(Adds CEO comments on pricing) LOS ANGELES, Jan 22 (Reuters) - Netflix Inc added more than 2.3 million U.S. customers in the fourth quarter, sending its shares up 17 percent in after-hours trading, and said it was testing different pricing plans for its monthly TV and movie streaming service. The world's largest video streaming company on Wednesday reported net income of $48 million for the quarter, up from $8 million a year ago. Earnings-per-share were 79 cents, Netflix said in a statement, beating the 66 cents average forecast of analysts surveyed by Thomson Reuters I/B/E/S. The strong U.S. subscriber growth, a closely watched barometer of company performance, came in at the top end of Netflix's forecast range. Netflix also signed up 1.74 million new customers in foreign markets, bringing its worldwide total to 44.4 million. Answering critics who question how big Netflix could grow, the company said it expected to add more U.S. subscribers in the first quarter of 2014 than in the year-ago period. "We expect this momentum to continue in Q1 with net additions of 2.25 million to exceed the prior year by about 11 percent," the company said in its quarterly letter to shareholders. Netflix shares, one of the highest-flying stocks of 2013, jumped more than 17 percent in after-hours trading to $391.77, eclipsing the all-time intraday trading high of $389.16 the stock hit in October. In its shareholder letter, Netflix noted it had been testing variations of its $8 monthly charge "at various price points." The company also said it "eventually" hopes to offer three pricing options "to fit everyone's taste." Existing members would receive "generous grandfathering of their existing plans and prices," the letter added. In an interview, Netflix CEO Reed Hastings said it "could take longer than a year" for the company to set new prices. "It just depends on when we feel comfortable we've got something that feels really fair and appropriate to consumers," he said. Netflix suffered from a consumer backlash and stock plunge after it announced an unpopular price increase in July 2011. Hastings discounted a recent U.S. court ruling on "net neutrality" that some analysts said might lead broadband providers to charge the company for quick delivery of its video content, possibly inflating costs for the company. "Our economic interests are pretty aligned," he said. Broadband providers want to sell higher-priced service with faster speeds and need content for it from services like Netflix that work well with faster speeds, Hastings explained. The CEO said he would like to reach a deal with a U.S. cable operator to have Netflix accessed from their set-top boxes. "People will use Netflix anyway and I'd think (cable operators) would rather have them use it on their boxes rather than on Roku or some other box," Hastings said.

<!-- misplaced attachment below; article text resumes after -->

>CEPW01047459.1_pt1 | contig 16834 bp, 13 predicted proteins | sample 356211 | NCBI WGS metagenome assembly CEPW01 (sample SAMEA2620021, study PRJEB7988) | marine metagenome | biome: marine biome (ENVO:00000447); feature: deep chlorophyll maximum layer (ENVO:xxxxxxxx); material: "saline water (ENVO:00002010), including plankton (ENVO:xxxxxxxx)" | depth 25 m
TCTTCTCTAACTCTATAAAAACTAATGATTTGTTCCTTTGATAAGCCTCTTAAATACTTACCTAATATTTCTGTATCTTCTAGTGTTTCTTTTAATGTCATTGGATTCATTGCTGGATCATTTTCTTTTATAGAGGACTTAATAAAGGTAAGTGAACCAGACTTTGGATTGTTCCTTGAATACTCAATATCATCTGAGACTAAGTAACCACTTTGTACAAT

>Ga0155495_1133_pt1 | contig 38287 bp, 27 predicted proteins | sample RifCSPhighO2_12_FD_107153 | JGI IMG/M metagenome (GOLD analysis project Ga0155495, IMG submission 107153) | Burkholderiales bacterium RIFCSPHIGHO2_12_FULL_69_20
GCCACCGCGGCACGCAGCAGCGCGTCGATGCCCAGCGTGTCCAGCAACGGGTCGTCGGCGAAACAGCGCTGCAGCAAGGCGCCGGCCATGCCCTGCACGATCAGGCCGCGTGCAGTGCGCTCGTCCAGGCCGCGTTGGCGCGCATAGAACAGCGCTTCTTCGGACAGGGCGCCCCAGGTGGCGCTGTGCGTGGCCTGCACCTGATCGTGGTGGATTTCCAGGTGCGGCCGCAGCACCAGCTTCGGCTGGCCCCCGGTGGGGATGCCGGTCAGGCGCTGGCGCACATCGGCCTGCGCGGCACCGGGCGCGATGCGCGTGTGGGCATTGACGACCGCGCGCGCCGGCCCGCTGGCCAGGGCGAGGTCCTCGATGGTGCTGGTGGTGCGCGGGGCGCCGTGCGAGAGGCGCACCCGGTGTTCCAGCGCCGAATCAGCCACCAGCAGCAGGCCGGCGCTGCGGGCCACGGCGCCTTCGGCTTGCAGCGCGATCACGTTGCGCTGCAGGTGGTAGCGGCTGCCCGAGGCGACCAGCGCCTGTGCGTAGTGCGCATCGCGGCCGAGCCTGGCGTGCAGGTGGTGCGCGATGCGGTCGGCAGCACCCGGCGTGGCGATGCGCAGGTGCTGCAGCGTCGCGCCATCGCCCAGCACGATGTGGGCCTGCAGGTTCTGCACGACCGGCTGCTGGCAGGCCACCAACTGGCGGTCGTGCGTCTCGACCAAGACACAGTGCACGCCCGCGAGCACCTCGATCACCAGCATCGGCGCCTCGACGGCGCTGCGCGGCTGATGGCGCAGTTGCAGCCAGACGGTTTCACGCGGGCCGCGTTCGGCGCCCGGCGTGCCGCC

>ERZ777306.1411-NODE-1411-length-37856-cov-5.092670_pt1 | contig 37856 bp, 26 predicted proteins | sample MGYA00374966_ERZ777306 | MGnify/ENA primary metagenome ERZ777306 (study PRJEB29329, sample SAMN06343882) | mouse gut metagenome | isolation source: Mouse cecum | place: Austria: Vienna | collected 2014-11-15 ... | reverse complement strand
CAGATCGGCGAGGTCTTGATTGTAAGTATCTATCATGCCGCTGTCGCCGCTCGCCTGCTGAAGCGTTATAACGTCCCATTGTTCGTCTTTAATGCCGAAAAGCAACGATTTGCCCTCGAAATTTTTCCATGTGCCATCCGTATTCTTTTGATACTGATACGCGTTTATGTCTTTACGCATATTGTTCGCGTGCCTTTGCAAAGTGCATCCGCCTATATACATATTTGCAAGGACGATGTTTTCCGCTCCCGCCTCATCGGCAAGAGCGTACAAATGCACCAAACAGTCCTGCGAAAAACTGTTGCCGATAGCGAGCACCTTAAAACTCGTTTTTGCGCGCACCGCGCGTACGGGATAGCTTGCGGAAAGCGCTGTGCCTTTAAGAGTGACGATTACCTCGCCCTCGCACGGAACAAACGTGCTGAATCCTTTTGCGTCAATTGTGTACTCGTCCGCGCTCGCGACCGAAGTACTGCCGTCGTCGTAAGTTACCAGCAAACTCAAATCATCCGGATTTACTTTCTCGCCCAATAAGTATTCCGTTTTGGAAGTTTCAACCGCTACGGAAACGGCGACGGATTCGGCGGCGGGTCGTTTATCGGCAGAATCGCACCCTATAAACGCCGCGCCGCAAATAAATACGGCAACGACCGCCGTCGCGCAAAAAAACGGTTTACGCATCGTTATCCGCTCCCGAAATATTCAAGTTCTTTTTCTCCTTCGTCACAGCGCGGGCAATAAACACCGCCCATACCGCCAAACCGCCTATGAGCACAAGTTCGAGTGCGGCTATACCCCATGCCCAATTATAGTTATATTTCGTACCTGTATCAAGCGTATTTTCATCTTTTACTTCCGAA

Netflix is investing in original programming, such as the "House of Cards," and "Orange is the New Black" series to attract and keep subscribers. If faces competition from online video players like Amazon.com Inc and Hulu, as well as on-demand content from cable operators. But the company reported shrinking losses in international markets. "The international losses are going to subside and therefore show the strength of the overall streaming business," said FBN Securities analyst Shebly Seyrafi, who rates Netflix an "outperform." The company projected it will add 1.6 million customers in foreign markets from January through March. It said it plans a "substantial European expansion" later this year, but did not disclose the markets it is looking at. The company currently operates in Canada, Latin America and seven European countries. Netflix shares ended 2013 as one of the year's biggest gainers, surging 297.6 percent, as investors bet the company would keep dominating the subscription video market and expand its roster of customers who pay $8-a-month for unlimited streaming of movies and TV shows. The company said "a prudent step" would be for it to raise $400 million in long-term debt. It raised $500 million last year.
(Reporting by Lisa Richwine; editing by Andrew Hay, G Crosse)